I2CCommander communications driver

Hey everyone!

I’ve added a “I2CCommander” class in the SimpleFOC drivers repository, you can find it here:

The goal is to allow programmatic control of a SimpleFOC motor driver in an easy way. I know there are better (esp. faster) protocols than I2C out there, but I2C is widely supported, simple to use, sufficient for many use cases and only uses 2 wires. It will be familiar to many users, for example I2C is already used in many of the Arduino DC-motor or servo driver boards out there.

The code has interfaces for both target device (the motor driver running SimpleFOC) and the controller device (some kind of coordinating MCU that is trying to send control messages to one or more motor drivers). The code defines a set of registers which expose the SimpleFOC variables and allow reading/writing them.

It can in theory control up to 256 motors, and deals with multiple target devices, multiple I2C buses and multiple motors (up to 8) per target device. So now nothing stands between you and that kinetic sculpture of 200 motors you were planning :wink:

The code is still very new, and barely tested, but the simple use cases I’ve tried so far are working. If anyone is interested, feedback (and bug reports) are welcome!



Thank you, this is great news.

Do you have any input or comments on the maximum length of the cables for the I2C connections?

Also, how does the length affect the speed? Lower speed == longer cables, etc?


Hey @Valentine

I’m certainly no expert, but you should get 1m out of I2C without problems, and maybe even 5m or more. It can certainly go further than SPI. Slower speeds help with larger distances, as can shielding the wires, and twisting them around ground lines, but if you have really large distances to cross then either CAN-bus or a point 2 point differential link are better.

You can connect quite a few devices to an I2C Bus, and you can easily “partition” the bus electrically using simple buffer chips, either to help extend its length, or to use different voltages. There are also “signal conditioning” ICs which are like “super pull-ups/downs” and ensure nice “square” signals (steep transitions).

From what I gather people usually have more trouble with the bus capacitance (length, but usually too many devices), address collisions (there are chips to solve it) and “stuck bus” type problems (devices not using the protocol correctly and leaving the bus in an unusable state) rather than distance, but I’m sure if one tries to push it too far, it will fail…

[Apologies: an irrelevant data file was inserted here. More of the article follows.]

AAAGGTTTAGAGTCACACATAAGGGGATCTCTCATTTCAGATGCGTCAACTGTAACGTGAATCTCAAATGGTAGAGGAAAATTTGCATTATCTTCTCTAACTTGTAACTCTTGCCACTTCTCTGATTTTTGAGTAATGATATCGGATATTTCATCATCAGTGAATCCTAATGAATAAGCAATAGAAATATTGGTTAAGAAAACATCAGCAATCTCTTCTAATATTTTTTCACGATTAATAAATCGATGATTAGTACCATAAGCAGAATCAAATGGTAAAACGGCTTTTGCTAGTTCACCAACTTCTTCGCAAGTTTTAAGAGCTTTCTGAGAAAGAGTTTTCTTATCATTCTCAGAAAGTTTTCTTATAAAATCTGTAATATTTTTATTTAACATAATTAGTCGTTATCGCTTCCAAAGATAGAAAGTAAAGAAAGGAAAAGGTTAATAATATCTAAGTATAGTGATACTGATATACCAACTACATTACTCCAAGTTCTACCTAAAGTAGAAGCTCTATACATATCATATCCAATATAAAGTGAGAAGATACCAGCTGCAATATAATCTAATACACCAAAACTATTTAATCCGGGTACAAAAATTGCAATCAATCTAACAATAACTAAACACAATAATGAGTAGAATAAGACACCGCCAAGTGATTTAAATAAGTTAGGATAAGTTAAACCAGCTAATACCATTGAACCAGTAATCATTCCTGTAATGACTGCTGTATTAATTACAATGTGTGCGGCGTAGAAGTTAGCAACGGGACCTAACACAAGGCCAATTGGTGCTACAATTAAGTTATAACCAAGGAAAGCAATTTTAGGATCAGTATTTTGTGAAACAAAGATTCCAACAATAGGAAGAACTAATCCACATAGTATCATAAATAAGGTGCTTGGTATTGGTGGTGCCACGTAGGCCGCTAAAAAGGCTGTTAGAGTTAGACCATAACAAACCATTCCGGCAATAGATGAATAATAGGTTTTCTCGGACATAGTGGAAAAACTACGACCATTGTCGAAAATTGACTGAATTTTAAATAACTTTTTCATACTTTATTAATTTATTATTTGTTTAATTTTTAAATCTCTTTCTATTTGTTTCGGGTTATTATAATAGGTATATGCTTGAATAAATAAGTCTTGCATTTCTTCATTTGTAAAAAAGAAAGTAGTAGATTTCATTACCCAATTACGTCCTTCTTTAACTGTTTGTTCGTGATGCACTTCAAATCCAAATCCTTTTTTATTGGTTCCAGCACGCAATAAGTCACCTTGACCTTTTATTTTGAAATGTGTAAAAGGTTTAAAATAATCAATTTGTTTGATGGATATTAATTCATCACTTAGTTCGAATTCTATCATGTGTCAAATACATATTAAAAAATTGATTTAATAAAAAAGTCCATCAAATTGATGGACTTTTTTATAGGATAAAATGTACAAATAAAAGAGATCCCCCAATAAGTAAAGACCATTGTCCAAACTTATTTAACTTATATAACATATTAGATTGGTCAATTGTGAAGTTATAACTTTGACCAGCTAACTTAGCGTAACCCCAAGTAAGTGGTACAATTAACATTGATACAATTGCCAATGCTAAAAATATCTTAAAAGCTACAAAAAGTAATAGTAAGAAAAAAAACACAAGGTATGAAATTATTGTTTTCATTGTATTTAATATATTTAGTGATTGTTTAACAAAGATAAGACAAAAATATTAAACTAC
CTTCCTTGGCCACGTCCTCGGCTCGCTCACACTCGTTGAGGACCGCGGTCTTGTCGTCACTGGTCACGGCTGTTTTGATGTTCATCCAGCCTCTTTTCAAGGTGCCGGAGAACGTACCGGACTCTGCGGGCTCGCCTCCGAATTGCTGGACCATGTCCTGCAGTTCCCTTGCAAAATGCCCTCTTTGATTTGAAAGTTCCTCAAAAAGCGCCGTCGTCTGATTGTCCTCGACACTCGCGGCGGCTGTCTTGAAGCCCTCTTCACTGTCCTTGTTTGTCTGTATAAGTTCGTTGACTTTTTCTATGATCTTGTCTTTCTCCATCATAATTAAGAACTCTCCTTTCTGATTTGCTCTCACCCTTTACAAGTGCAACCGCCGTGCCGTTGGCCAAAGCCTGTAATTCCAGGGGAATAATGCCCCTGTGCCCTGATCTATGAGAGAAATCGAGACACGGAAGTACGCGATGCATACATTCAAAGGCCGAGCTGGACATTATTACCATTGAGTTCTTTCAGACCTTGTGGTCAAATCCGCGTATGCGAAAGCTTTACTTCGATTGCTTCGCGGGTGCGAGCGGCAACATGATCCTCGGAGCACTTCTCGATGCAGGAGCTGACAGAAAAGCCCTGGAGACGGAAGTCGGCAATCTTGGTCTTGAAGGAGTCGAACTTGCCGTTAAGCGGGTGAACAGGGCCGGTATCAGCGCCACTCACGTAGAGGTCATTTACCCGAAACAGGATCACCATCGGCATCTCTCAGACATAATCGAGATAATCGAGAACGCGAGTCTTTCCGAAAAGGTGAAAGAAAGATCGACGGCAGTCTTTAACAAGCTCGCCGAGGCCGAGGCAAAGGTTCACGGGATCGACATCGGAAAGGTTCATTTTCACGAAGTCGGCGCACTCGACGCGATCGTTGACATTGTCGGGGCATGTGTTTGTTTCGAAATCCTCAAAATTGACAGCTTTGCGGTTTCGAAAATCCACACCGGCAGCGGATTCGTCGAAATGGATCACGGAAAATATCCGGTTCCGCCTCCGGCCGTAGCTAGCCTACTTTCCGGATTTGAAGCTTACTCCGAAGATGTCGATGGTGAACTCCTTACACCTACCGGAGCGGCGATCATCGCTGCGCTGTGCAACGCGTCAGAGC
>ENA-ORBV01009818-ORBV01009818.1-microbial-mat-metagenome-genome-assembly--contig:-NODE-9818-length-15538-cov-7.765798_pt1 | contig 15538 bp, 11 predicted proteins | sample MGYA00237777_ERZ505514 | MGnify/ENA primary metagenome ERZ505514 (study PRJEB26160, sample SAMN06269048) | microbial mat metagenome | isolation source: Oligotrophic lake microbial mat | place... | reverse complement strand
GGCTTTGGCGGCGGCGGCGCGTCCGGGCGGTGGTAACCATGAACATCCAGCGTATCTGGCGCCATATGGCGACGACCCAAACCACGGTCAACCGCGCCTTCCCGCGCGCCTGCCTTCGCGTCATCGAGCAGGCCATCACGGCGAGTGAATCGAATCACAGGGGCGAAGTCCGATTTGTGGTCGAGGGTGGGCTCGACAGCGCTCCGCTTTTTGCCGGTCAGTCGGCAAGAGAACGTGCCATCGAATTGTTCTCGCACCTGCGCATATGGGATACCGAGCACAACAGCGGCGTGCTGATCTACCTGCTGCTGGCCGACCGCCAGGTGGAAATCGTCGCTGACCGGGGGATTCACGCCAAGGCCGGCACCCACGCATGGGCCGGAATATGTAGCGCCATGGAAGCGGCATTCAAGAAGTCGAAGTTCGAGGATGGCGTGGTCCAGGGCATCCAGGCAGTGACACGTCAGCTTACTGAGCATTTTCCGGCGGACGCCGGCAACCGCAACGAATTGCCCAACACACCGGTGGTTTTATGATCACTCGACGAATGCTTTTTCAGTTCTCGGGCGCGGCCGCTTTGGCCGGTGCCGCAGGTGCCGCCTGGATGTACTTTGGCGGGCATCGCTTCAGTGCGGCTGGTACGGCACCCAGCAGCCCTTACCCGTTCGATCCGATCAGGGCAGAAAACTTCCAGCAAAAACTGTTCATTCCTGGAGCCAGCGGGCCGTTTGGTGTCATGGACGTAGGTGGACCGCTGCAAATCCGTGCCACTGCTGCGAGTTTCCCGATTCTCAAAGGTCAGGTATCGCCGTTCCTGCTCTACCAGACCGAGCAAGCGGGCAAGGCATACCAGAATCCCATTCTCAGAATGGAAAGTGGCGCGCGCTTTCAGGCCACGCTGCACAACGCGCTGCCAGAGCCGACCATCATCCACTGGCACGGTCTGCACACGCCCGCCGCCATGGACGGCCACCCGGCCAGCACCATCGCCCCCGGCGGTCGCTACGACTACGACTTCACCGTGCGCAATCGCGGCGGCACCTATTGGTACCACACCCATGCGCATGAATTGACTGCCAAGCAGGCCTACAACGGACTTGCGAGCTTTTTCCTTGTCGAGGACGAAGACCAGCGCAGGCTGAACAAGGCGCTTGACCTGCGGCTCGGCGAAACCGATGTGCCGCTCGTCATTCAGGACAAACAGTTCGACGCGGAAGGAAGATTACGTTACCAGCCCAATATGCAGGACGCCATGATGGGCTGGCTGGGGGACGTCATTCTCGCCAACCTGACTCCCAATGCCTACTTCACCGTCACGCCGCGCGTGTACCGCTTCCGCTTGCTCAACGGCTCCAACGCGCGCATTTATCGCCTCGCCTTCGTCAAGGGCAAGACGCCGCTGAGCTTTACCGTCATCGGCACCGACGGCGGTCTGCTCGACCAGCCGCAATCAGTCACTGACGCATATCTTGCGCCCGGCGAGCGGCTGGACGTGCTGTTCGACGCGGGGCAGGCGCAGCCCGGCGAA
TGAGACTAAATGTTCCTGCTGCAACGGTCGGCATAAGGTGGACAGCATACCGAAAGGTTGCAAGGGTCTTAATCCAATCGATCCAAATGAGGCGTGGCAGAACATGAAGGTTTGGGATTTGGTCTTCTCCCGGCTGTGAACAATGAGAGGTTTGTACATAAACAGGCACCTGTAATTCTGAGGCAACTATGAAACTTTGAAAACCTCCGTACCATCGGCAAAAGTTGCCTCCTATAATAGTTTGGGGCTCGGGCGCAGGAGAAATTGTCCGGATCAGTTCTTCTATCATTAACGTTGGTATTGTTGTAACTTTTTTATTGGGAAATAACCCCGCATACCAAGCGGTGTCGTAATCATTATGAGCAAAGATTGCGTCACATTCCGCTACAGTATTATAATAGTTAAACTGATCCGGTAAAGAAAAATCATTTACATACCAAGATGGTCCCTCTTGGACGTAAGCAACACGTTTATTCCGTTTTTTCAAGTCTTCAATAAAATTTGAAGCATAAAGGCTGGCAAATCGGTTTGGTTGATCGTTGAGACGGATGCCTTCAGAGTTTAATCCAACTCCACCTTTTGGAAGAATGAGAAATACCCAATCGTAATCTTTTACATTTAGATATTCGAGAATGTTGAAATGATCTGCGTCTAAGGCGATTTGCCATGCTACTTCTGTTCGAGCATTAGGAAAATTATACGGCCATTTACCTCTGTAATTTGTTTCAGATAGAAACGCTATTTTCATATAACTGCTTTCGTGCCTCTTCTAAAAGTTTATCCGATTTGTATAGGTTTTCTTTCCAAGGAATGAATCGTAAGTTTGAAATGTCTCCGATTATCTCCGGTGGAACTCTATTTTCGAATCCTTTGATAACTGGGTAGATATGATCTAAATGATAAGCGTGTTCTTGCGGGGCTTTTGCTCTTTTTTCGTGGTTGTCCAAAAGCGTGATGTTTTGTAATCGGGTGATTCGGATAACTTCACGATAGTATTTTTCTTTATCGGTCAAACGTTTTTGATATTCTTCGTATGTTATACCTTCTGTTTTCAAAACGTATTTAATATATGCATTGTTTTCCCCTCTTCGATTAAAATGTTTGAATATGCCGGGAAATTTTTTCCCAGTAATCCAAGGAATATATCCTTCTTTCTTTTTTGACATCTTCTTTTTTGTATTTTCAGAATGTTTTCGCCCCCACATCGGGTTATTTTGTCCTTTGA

I think for SimpleFOC applications the limiting factor will be the speed of I2C. If your application works well just sending a few commands a second to the motor drivers, you will be able to control many many motors with I2C. If the application needs tight timings and lots of feedback from the driver then it will probably not work well for more than 1 motor, if that. I assume a “command rate” (where a command either sets or reads a value from a driver) of a few kHz is realistic, shared over all the driver boards on an I2C bus.

1 Like

Thank you, that was very informative.

Thanks for sharing this, looks like I need to get some boards to play with.

Thank you, this would be perfect for commanding motors from ROS - I wrote my own I2C code for testing last year around the same time you published this, but I think I’ll test and use yours - mine is just spagetti code, but still works well (never hit auto shutdown if no command received from I2C for 10ms).

SimpleFOC is the perfect candidate for robotics and though I2C is somewhat slow, 99% of hobby robots do not require anything faster than I2C - bellow 10ms should be fine for any moving platform with speed of 2m/s or less.

I’ll have to write my own I2C publisher for ROS based on your code and I’ll share it with the community in case there is interest to publish it and promote simpleFOC with the ROS community - I’m very slow in my hobby because of lack of spare time, so it might take months.


That’s cool to hear!

No problem if it takes months, same here on my side: never enough time for SimpleFOC!

I think that there would be considerable interest in a bridge to ROS, so it would be very cool if you do share your results, whenever you feel ready…

In terms of I2CCommander, there will be an update to it with improvements regarding its asynchronous nature when receiving commands. Its in the works, but it could take months :wink:

I’ll post here once I finish it!

1 Like

That sounds interesting! A few of us are working on this little bot: https://rosmo.io/ that one day aspires to be ROS2/MicroROS compatible.

We have a volunteer who’s planning to do the MicroROS part on ESP32 and connect the driver board over I2C commander. His components should be arriving soon, so hopefully, he’ll make a start.

Will you be working with ROS1?

Yes, ROS1 since my build is mostly from discarded and cheapest components, so one of my sensors is an ancient Kinect that isn’t supported in ROS2.

1 Like